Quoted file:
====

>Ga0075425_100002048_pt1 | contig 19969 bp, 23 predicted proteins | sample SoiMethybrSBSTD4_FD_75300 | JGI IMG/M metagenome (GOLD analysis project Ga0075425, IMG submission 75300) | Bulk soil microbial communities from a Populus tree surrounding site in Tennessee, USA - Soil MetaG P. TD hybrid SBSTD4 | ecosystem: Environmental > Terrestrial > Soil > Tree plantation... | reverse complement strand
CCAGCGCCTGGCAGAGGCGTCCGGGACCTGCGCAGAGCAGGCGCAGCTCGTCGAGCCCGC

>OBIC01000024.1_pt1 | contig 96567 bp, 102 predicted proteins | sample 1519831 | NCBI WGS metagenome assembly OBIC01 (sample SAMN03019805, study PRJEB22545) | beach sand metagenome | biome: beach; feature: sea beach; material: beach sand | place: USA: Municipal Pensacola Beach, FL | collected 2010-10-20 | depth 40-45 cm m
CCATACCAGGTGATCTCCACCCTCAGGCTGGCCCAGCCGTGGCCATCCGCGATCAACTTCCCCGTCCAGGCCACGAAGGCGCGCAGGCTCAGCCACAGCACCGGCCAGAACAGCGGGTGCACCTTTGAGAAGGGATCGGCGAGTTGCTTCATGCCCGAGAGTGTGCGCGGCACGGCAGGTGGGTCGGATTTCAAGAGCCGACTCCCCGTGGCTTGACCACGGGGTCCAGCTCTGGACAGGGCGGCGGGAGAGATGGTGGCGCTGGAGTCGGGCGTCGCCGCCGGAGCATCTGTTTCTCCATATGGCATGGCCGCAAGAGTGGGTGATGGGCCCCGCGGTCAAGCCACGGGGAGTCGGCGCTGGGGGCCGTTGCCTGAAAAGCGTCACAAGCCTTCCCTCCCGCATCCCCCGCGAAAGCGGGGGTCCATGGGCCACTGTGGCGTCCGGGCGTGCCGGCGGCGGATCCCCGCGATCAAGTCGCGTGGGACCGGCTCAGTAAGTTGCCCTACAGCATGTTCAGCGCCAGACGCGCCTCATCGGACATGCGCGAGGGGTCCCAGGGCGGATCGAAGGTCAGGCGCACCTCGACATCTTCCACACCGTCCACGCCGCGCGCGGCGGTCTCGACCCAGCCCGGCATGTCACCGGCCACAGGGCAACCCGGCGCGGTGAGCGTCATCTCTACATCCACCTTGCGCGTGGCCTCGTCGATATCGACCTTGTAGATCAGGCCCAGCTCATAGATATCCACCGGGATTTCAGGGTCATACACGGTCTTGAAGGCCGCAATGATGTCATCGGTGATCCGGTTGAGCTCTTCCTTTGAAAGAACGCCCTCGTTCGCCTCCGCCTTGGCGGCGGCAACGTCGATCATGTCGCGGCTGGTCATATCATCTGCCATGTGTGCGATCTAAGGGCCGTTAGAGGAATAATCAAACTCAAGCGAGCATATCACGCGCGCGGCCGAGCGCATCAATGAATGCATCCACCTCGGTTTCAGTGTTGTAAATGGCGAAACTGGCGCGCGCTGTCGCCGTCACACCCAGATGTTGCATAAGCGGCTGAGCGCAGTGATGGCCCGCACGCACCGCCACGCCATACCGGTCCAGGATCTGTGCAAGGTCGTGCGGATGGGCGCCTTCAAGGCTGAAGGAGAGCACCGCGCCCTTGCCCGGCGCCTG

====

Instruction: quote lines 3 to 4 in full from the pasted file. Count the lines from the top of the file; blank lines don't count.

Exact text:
>OBIC01000024.1_pt1 | contig 96567 bp, 102 predicted proteins | sample 1519831 | NCBI WGS metagenome assembly OBIC01 (sample SAMN03019805, study PRJEB22545) | beach sand metagenome | biome: beach; feature: sea beach; material: beach sand | place: USA: Municipal Pensacola Beach, FL | collected 2010-10-20 | depth 40-45 cm m
CCATACCAGGTGATCTCCACCCTCAGGCTGGCCCAGCCGTGGCCATCCGCGATCAACTTCCCCGTCCAGGCCACGAAGGCGCGCAGGCTCAGCCACAGCACCGGCCAGAACAGCGGGTGCACCTTTGAGAAGGGATCGGCGAGTTGCTTCATGCCCGAGAGTGTGCGCGGCACGGCAGGTGGGTCGGATTTCAAGAGCCGACTCCCCGTGGCTTGACCACGGGGTCCAGCTCTGGACAGGGCGGCGGGAGAGATGGTGGCGCTGGAGTCGGGCGTCGCCGCCGGAGCATCTGTTTCTCCATATGGCATGGCCGCAAGAGTGGGTGATGGGCCCCGCGGTCAAGCCACGGGGAGTCGGCGCTGGGGGCCGTTGCCTGAAAAGCGTCACAAGCCTTCCCTCCCGCATCCCCCGCGAAAGCGGGGGTCCATGGGCCACTGTGGCGTCCGGGCGTGCCGGCGGCGGATCCCCGCGATCAAGTCGCGTGGGACCGGCTCAGTAAGTTGCCCTACAGCATGTTCAGCGCCAGACGCGCCTCATCGGACATGCGCGAGGGGTCCCAGGGCGGATCGAAGGTCAGGCGCACCTCGACATCTTCCACACCGTCCACGCCGCGCGCGGCGGTCTCGACCCAGCCCGGCATGTCACCGGCCACAGGGCAACCCGGCGCGGTGAGCGTCATCTCTACATCCACCTTGCGCGTGGCCTCGTCGATATCGACCTTGTAGATCAGGCCCAGCTCATAGATATCCACCGGGATTTCAGGGTCATACACGGTCTTGAAGGCCGCAATGATGTCATCGGTGATCCGGTTGAGCTCTTCCTTTGAAAGAACGCCCTCGTTCGCCTCCGCCTTGGCGGCGGCAACGTCGATCATGTCGCGGCTGGTCATATCATCTGCCATGTGTGCGATCTAAGGGCCGTTAGAGGAATAATCAAACTCAAGCGAGCATATCACGCGCGCGGCCGAGCGCATCAATGAATGCATCCACCTCGGTTTCAGTGTTGTAAATGGCGAAACTGGCGCGCGCTGTCGCCGTCACACCCAGATGTTGCATAAGCGGCTGAGCGCAGTGATGGCCCGCACGCACCGCCACGCCATACCGGTCCAGGATCTGTGCAAGGTCGTGCGGATGGGCGCCTTCAAGGCTGAAGGAGAGCACCGCGCCCTTGCCCGGCGCCTG